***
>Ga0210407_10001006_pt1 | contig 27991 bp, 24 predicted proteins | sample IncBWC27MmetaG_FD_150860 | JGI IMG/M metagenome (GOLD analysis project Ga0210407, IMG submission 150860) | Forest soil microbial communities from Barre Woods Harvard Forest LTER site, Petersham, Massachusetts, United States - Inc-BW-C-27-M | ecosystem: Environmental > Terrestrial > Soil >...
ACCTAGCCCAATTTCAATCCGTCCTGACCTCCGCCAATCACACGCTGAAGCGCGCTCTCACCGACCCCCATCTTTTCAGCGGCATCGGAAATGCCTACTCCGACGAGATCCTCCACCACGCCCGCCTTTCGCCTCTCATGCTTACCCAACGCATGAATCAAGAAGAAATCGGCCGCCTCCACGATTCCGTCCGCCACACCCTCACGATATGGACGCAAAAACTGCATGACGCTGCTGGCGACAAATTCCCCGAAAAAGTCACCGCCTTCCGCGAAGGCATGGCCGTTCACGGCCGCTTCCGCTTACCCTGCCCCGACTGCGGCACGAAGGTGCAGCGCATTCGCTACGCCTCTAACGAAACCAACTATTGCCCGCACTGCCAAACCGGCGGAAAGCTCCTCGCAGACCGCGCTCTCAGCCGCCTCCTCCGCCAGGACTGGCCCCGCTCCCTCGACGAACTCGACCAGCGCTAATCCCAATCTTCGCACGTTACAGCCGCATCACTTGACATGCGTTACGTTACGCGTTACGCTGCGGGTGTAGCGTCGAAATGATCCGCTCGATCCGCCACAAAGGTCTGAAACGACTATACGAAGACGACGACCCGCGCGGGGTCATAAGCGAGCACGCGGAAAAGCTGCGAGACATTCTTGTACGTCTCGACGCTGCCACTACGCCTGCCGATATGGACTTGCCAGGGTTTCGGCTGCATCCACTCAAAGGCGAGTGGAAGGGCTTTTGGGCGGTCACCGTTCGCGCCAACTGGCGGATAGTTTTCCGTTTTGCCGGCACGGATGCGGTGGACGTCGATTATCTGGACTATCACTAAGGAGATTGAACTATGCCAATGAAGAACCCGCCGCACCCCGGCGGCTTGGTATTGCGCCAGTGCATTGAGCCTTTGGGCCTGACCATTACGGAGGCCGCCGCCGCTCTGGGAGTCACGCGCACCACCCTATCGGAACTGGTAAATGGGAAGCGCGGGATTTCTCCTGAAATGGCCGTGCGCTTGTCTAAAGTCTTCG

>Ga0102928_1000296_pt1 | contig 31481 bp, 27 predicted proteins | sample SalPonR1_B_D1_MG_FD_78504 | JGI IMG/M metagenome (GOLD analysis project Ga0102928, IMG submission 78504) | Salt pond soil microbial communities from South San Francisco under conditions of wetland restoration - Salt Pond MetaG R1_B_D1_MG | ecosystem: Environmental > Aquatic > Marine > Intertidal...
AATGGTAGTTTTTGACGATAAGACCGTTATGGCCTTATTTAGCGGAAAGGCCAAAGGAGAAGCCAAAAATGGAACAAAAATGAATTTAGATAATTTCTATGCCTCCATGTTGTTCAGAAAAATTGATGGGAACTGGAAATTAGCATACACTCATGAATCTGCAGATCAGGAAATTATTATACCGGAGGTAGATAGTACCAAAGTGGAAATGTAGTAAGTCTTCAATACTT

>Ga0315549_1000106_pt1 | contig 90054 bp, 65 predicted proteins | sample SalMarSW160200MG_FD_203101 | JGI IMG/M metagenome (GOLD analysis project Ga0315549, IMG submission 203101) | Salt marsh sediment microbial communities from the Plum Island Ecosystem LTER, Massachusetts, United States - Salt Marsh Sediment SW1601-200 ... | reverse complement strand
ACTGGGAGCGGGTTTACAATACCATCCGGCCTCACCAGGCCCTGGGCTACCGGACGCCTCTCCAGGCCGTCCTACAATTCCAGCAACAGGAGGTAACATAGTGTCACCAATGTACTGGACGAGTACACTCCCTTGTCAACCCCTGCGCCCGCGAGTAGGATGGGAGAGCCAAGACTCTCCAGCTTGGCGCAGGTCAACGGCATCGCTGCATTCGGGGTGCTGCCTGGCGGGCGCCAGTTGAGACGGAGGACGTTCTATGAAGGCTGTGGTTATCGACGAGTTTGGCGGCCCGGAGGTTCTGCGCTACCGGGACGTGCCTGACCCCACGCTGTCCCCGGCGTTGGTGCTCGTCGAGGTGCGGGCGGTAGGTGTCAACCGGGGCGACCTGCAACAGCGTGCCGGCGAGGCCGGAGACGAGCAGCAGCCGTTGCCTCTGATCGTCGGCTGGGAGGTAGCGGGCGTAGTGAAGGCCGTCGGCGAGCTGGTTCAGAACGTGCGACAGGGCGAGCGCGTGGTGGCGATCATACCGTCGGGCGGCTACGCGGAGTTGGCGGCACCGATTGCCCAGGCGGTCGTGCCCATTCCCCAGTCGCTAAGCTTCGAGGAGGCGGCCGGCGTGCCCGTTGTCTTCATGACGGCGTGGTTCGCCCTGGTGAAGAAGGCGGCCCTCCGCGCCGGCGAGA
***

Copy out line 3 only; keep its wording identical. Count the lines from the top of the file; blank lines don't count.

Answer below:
>Ga0102928_1000296_pt1 | contig 31481 bp, 27 predicted proteins | sample SalPonR1_B_D1_MG_FD_78504 | JGI IMG/M metagenome (GOLD analysis project Ga0102928, IMG submission 78504) | Salt pond soil microbial communities from South San Francisco under conditions of wetland restoration - Salt Pond MetaG R1_B_D1_MG | ecosystem: Environmental > Aquatic > Marine > Intertidal...